To our knowledge, no controlled study has been reported regarding the treatment of nonleukemic GS. However, this review and the previous reports3, 5 suggest, first, that most tumors left untreated before leukemic symptoms will almost always progress to ANLL, and second, that longer disease free intervals occur in patients initially treated with the same regimen as given for ANLL and lengthen survival period. One report54 suggests that GS occurring before manifest ANLL responds better to cytotoxic treatment and has a better prognosis than leukemic GS. Although irradiation therapy for the tumor is effective for the high radiosensitivity, it did not improve the disease free interval and the prognosis, suggesting that GS is a partial manifestation of a systemic disease. This review stresses that all isolated cases of GS, even these that appear to be cured by resection or irradiation, should be treated with intensive chemotherapy similar to that used to treat ANLL. Hayashi et al.59 demonstrated AML1/MTG8 fusion mRNA by reverse transcription–polymerase chain reaction (RT-PCR) in the bone marrow cells of a patient with nonleukemic GS. The RT-PCR may give us a useful tool in deciding a start of chemotherapy for patients with nonleukemic GS.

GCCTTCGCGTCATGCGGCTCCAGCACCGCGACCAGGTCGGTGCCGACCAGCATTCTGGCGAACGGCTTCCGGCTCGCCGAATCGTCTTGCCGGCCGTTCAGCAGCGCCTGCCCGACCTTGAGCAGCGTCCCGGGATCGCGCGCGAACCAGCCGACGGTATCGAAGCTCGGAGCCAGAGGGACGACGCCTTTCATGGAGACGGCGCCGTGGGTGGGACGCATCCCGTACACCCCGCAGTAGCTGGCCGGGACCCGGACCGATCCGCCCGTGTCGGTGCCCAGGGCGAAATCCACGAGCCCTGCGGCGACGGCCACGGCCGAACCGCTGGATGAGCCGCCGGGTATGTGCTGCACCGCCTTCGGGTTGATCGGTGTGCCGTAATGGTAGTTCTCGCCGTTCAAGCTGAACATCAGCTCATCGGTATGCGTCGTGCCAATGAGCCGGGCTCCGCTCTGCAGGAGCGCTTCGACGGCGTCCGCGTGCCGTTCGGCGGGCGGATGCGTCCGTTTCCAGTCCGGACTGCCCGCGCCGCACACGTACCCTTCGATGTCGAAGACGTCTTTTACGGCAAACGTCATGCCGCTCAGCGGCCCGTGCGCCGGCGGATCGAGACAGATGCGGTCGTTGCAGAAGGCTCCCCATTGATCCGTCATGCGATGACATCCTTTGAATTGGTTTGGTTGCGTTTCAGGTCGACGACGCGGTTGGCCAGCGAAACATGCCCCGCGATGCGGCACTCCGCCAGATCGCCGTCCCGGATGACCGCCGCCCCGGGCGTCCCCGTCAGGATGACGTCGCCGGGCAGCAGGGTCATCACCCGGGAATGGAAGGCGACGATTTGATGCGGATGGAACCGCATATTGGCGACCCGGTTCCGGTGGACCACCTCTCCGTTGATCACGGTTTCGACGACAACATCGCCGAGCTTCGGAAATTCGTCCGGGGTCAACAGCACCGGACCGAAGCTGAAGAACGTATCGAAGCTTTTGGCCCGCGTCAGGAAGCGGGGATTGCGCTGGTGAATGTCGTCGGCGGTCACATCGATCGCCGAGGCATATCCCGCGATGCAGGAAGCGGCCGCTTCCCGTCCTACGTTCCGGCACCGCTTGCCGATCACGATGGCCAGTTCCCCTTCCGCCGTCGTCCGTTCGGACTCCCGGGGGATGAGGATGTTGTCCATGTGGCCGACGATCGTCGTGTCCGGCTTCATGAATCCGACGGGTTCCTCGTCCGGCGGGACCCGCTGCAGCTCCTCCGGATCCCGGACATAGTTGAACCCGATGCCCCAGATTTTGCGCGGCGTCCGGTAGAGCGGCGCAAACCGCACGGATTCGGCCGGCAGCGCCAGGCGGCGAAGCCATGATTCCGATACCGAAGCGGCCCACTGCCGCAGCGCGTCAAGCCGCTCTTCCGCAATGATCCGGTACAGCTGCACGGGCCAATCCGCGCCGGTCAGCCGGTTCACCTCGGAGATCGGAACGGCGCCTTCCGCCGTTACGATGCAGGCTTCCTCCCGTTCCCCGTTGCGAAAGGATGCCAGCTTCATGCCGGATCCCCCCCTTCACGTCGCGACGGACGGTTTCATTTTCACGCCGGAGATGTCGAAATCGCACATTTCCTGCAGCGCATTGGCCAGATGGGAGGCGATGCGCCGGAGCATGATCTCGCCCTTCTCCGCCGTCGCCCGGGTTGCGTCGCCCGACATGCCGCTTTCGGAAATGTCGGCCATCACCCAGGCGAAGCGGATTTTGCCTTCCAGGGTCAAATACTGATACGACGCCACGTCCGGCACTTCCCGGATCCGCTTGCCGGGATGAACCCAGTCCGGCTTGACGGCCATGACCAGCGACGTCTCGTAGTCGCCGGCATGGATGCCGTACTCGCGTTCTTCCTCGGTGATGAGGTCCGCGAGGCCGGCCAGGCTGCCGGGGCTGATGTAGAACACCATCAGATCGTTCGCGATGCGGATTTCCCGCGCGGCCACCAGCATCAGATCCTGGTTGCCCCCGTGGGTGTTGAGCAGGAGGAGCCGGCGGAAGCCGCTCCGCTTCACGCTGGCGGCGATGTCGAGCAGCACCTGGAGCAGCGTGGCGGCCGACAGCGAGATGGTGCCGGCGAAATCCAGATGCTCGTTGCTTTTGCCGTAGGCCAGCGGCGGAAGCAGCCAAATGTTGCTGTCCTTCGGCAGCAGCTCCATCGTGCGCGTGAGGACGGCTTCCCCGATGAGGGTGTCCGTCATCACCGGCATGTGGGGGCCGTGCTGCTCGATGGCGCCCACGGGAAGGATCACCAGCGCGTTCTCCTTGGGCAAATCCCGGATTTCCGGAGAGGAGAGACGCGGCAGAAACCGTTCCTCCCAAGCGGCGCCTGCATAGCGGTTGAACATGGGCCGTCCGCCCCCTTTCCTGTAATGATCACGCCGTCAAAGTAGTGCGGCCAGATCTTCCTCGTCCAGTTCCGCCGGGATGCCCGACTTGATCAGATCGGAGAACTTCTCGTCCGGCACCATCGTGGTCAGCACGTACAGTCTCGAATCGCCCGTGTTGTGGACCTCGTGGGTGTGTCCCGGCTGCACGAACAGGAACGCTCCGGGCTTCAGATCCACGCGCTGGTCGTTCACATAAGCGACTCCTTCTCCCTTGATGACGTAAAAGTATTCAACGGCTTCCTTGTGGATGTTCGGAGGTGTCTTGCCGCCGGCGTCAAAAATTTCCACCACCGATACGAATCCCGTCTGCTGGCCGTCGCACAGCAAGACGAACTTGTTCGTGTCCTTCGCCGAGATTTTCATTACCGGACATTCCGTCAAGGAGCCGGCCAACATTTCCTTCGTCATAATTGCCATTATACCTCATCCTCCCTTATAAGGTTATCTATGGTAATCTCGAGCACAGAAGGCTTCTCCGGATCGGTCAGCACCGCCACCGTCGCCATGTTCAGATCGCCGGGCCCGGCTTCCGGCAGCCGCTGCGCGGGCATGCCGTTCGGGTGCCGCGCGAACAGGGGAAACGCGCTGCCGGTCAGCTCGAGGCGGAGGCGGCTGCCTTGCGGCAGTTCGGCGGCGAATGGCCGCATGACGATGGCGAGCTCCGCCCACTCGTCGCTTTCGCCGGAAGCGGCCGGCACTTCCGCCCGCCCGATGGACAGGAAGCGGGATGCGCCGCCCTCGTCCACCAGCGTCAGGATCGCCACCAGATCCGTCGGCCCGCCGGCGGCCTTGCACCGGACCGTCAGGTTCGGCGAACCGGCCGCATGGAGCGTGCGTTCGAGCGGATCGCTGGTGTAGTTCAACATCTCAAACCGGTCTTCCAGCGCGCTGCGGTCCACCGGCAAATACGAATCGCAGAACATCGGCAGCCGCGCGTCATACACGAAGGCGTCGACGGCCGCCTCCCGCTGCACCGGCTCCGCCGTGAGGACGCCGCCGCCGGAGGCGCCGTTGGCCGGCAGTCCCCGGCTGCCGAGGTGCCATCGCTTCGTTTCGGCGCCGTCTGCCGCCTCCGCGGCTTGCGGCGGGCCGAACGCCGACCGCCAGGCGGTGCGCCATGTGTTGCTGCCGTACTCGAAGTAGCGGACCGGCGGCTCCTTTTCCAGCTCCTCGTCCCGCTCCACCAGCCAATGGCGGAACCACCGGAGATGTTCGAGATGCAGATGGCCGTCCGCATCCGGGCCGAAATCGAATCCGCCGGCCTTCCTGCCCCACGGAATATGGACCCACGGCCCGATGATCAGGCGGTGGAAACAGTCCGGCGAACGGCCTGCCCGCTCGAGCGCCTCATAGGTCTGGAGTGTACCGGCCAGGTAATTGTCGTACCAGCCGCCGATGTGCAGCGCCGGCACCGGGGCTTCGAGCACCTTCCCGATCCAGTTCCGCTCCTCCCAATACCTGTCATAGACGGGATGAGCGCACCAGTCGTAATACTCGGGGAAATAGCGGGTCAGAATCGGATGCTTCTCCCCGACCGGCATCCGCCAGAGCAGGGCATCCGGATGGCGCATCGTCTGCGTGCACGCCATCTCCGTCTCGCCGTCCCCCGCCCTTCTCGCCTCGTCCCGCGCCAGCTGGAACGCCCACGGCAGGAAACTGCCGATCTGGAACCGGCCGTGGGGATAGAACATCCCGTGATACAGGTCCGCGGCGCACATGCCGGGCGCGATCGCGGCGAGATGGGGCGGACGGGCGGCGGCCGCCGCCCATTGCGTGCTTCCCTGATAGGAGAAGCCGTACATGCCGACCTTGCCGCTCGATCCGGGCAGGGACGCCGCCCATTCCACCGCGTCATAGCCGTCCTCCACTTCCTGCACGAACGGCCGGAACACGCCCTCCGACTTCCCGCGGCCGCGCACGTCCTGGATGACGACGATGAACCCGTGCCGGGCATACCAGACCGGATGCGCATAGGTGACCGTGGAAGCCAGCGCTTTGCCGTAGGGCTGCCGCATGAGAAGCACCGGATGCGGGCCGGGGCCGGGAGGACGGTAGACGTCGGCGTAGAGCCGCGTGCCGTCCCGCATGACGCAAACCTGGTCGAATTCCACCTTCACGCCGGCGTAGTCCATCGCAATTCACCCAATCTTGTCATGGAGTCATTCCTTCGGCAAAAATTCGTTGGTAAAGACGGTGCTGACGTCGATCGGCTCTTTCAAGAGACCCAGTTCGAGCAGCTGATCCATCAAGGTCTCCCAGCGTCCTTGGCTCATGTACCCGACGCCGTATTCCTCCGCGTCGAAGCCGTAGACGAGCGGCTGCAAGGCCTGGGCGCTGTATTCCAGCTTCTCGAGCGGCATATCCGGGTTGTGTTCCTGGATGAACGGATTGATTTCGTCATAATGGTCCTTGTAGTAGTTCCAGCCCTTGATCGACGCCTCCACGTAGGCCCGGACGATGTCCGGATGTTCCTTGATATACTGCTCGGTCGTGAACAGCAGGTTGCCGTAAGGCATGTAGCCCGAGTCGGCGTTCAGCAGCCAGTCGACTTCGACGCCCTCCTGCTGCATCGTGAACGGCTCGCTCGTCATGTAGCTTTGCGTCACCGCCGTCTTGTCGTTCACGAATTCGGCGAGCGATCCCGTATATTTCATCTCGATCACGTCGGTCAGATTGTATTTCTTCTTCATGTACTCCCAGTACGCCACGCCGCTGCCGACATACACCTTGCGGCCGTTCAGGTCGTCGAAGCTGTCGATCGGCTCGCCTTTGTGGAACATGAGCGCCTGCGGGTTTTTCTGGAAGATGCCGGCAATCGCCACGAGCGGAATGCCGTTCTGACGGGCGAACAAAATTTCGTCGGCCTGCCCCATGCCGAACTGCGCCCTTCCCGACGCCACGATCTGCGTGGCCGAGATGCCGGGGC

Initial correct diagnosis of GS and early start of antileukemic therapy would promise a longer survival for these patients who are mostly young.